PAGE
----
Row 4: *sc 2, inc 1.* Repeat *to* 6 times. (24)

Row 5: *sc 3, inc 1.* Repeat *to* 6 times. (30)

Row 6: *sc 4, inc 1.* Repeat *to* 6 times. (36)

Row 7: *sc 5, inc 1.* Repeat *to* 6 times. (42)

Rows 8 to 12: sc 42. (42)

Row 13: *sc 5, dec 1.* (36)

Row 14: *sc 4, dec 1.* (30)

Row 15: *sc 3, dec 1.* (24)

At this point I placed a piece of wadding into the bowl of the ball. Wrapped the shaker egg in wadding and pushed it in. I then used my crochet hook to stuff more wadding in until I had a nice full ball. Then placed another piece of wadding over the top of the shaker, tucked it in nice and firmly and continued crocheting the Noise Maker closed.

Row 16: *sc 2, dec 1.* (18)

Row 17: *sc 1, dec 1.* (12)

Row 18: dec 6 (6)

Row 19: dec 3 (3)

Finish off and sew in the ends. I did this by taking a large needle and pulling the cotton through to the other side of the egg, in between the shaker egg and the wadding, and then cutting of the remainder. This left the ends well out of reach of those cheeky inquisitive fingers.

I did the same thing with the ends of the embroidery I added.

To add the embroidery, merely fasten on, and sew in and out in the spaces between the crochet stitches.

 

Crochet baby noise maker

 

Depending on how much wadding you add and how firmly you pull your embroidery stitches, you’ll either end up with a nice round ball shape (lots of wadding, stitches reasonably loose) or an oval shape (less wadding, firmer stitches). I did two of both as the ball shape are a little too large for Munchkin to hold easily at present, but the oval shape are perfect! And they don’t roll away so easily, encouraging her to move in small increments.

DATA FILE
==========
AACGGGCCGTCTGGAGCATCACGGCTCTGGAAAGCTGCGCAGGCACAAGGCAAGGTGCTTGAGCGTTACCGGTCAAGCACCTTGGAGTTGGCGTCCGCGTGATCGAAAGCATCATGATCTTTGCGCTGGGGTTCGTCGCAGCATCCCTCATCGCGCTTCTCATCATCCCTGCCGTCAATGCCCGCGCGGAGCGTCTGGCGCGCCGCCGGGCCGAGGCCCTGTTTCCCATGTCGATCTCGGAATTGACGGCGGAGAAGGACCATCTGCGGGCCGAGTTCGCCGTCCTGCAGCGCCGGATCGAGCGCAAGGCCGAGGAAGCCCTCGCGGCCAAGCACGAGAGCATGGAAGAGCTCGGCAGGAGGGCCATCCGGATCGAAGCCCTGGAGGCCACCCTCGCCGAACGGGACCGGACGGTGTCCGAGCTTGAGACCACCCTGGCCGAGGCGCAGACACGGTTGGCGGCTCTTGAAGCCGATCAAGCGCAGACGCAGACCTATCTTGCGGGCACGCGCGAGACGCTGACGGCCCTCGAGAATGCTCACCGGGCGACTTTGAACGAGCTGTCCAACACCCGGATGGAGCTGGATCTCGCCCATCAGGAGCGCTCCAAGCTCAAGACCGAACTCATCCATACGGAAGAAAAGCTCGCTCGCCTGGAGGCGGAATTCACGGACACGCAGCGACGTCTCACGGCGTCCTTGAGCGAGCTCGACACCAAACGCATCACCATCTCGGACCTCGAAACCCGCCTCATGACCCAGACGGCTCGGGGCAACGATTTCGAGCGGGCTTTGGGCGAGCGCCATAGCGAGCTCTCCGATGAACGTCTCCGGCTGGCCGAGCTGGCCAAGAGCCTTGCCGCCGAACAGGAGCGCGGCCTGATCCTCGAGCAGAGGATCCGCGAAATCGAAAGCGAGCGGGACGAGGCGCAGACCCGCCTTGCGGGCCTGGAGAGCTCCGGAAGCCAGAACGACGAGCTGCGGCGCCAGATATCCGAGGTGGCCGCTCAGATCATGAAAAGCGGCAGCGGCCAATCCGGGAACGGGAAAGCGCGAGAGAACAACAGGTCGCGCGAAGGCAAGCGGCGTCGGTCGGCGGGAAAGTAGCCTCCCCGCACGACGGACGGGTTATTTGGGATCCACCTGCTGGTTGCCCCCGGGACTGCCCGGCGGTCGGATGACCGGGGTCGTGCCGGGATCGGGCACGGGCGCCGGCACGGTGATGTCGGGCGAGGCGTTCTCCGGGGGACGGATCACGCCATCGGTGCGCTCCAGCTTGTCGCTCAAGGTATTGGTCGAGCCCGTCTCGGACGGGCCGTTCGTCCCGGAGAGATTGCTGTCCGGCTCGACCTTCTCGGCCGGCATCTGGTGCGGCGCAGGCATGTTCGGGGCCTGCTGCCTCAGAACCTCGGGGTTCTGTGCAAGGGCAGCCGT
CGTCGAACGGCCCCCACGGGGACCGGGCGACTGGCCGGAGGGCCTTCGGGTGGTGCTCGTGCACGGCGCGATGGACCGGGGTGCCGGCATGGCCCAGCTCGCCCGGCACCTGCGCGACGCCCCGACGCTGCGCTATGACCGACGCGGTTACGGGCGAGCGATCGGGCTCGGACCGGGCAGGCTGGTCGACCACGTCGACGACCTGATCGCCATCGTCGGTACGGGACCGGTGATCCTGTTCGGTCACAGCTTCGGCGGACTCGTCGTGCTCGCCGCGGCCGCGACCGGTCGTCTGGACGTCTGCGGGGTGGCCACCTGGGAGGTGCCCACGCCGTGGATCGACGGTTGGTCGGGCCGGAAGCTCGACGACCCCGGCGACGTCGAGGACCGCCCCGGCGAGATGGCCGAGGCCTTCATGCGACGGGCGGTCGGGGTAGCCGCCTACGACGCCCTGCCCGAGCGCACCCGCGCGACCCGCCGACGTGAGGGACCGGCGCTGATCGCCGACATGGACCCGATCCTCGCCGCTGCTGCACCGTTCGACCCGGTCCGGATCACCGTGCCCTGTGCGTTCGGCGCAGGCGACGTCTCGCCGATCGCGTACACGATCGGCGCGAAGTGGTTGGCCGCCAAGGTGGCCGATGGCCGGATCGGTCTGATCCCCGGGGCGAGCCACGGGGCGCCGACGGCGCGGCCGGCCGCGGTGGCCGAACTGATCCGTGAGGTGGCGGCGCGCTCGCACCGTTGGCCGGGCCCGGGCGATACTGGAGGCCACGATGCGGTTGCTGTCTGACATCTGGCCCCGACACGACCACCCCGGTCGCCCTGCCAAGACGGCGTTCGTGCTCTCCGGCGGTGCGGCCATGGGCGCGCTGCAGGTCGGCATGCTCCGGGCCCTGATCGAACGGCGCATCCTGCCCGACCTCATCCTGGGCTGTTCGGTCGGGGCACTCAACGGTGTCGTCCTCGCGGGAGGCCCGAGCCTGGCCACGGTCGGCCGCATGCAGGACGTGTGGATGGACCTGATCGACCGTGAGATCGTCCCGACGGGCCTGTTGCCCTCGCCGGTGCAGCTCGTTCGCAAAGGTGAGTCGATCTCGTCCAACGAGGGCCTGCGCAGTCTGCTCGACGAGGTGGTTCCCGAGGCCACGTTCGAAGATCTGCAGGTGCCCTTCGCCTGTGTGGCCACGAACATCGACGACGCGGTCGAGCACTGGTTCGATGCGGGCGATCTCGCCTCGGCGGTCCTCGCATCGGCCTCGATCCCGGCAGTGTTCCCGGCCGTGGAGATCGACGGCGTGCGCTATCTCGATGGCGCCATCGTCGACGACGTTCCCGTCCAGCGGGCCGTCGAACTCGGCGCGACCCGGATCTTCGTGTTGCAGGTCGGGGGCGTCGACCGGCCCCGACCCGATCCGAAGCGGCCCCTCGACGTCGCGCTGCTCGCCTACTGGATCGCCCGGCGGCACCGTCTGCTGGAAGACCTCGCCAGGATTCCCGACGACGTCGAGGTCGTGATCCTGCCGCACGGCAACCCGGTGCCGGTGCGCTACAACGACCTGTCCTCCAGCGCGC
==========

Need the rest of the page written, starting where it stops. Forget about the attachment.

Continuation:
My templates and tutorials are free for personal use only.

 

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Finally finished

Next to nicx quilt

 

They say that every quilt tells a story.

This one certainly does!

I started it before Munchkin was born. Last Summer, my friend and quilter extraordinaire Lynne, went with me via ferry to Thonon les Bains in France to pick out fabric. It turned out to be one of the hottest days that Summer and neither of us was dealing very well with the heat. I was seven months pregnant and feeling every bit of it!

But I was determined to get a quilt finished for Munchkin to come home in. So I waddled around Thonon and we selected the fabrics. Then over the weeks that turned into months, Lynne taught me how to cut the fabric out, sew it together and quilt it.

I struggled though-out the pregnancy. It turns out I’m not one of those people who glows and feels fabulous and honestly, I didn’t like being pregnant at all. Probably because it felt like I was unwell for most of it.